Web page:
The chronic neurological condition called Alzheimer’s disease is one of the more insidious in modern society. In 2015, some 30 million were thought to have this disease. As a hugely expensive condition to manage, this places significant burdens on health-care systems all over the world.
Although there is no known way to halt the disease in advanced cases, there is evidence that its progression can be slowed or halted if it is identified early. So finding a reliable way to spot people who are at risk of developing the disease is an important goal.
Today, Hongyoon Choi at the Cheonan Public Health Center and Kyong Hwan Jin at the Korea Advanced Institute of Science and Technology, both in South Korea, say they have used deep learning to develop just such a technique. These guys say their process can accurately identify people likely to develop Alzheimer’s in the next three years.
Cognitive decline is inevitable as we age. We tend to become more forgetful, lose our train of thought more often, and find it harder to make decisions or accomplish tasks. Doctors call this mild cognitive impairment, and it affects most people as they get older.
Many people with mild cognitive impairment go on to develop Alzheimer’s, which is much more severe. People with this condition lose their vocabulary, frequently using incorrect word substitutions. They stop recognizing close relatives, lose basic self-care skills and eventually become entirely dependent on caregivers. Most die within a few years of diagnosis.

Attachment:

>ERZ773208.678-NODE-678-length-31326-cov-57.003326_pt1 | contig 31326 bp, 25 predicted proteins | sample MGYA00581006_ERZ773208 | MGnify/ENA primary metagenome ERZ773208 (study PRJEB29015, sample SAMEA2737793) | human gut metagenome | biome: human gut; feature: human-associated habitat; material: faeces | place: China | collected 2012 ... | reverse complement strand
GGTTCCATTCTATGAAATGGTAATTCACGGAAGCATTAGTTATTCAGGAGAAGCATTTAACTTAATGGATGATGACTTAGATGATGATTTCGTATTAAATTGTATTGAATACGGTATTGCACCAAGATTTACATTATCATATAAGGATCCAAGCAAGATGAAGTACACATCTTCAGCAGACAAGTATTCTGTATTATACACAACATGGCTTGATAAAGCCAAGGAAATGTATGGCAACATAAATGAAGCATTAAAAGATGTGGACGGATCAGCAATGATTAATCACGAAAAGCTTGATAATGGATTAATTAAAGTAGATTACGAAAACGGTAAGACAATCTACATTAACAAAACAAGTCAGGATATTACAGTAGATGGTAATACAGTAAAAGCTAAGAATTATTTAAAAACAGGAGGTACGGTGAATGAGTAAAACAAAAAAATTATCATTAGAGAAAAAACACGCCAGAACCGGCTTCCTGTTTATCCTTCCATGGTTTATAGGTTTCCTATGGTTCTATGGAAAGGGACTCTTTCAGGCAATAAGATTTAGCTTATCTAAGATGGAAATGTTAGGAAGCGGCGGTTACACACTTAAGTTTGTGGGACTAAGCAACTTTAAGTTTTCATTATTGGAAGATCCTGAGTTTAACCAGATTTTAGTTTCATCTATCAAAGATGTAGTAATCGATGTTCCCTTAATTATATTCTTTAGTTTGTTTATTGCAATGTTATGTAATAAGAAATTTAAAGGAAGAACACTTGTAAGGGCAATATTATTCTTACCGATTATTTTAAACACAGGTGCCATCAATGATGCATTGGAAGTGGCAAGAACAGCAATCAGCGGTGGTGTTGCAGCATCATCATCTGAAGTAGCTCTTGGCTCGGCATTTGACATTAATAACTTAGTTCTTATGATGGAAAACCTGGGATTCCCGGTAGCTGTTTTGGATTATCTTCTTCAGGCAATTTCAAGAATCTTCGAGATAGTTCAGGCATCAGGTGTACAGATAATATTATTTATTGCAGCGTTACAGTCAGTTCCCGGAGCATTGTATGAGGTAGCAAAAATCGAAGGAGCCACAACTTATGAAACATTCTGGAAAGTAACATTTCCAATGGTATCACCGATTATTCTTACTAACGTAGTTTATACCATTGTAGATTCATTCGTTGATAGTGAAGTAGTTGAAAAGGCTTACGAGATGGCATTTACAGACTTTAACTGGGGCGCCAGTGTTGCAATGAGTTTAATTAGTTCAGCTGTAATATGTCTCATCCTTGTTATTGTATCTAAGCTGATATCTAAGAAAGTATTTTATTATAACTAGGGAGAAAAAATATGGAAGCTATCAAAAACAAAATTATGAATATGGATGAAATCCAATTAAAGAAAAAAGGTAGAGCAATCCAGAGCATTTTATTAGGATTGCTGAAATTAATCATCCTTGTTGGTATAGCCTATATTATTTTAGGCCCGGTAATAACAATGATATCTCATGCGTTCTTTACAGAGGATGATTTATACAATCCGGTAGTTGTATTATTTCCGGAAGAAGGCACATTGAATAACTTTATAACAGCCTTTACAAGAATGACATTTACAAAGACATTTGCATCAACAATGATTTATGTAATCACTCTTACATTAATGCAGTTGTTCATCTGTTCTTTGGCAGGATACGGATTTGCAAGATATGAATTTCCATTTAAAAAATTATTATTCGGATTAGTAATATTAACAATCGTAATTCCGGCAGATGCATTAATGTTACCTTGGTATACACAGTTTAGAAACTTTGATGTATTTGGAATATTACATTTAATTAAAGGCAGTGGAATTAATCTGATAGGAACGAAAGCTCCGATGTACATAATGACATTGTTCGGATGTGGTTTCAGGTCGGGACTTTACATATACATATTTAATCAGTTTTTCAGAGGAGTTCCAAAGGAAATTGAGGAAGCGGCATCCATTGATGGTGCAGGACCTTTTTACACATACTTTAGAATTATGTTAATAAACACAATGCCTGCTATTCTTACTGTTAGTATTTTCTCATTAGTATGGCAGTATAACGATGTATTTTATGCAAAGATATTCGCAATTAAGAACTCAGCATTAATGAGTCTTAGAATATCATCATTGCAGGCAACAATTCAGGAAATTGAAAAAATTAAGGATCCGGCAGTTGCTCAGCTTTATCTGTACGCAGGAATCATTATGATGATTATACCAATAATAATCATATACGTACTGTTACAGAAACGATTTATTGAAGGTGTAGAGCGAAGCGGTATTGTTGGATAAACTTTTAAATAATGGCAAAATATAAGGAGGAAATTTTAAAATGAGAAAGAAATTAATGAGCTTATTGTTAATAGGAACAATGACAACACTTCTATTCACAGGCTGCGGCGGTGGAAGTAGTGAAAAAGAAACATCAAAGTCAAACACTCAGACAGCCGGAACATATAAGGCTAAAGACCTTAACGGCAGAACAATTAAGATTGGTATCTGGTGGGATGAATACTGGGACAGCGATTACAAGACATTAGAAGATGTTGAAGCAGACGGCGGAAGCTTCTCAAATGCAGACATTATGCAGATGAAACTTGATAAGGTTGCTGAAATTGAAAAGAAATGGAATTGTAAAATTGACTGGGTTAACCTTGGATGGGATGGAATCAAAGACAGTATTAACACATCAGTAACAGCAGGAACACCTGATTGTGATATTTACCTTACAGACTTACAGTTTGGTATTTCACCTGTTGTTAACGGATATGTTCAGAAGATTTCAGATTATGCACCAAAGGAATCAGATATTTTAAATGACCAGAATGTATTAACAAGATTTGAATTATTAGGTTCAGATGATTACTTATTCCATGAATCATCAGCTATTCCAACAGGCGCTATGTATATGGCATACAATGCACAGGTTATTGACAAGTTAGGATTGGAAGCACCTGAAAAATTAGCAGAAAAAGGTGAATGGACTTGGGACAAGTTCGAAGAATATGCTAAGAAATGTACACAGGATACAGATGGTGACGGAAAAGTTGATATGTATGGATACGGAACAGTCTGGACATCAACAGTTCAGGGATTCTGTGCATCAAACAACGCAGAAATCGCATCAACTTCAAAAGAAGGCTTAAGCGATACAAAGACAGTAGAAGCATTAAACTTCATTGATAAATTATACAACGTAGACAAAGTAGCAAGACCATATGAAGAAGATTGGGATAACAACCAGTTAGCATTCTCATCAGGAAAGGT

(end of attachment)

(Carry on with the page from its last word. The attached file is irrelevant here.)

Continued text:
But curiously, not all people with mild cognitive impairment follow this path. Some never deteriorate and a few even improve. So doctors would dearly love to be able to spot those likely to develop Alzheimer’s because they are most likely to benefit from treatment.
One way to do this is by studying positron emission tomography (PET) scans of the brain. Alzheimer’s is known to be characterized by the unwanted growth of protein clumps called amyloid plaques and by a slow brain metabolism as measured by the rate at brain uses glucose.
Certain types of PET scans can reveal signs of both these conditions and can therefore be used to spot people with mild cognitive impairment who are most at risk of developing Alzheimer’s.
That’s the theory. In practice, interpreting the images is hard. Researchers have found one or two strong markers that trained observers can look for, but this method is time-consuming and prone to error.
Enter Hongyoon and Kyong who have replaced human observers in this process with a deep-learning neural network.
Their method is straightforward. In recent years, Alzheimer’s researchers around the world have been constructing a database of brain images of people with and without Alzheimer’s. Hongyoon and Kyong use this database to train a convolutional neural network to recognize the…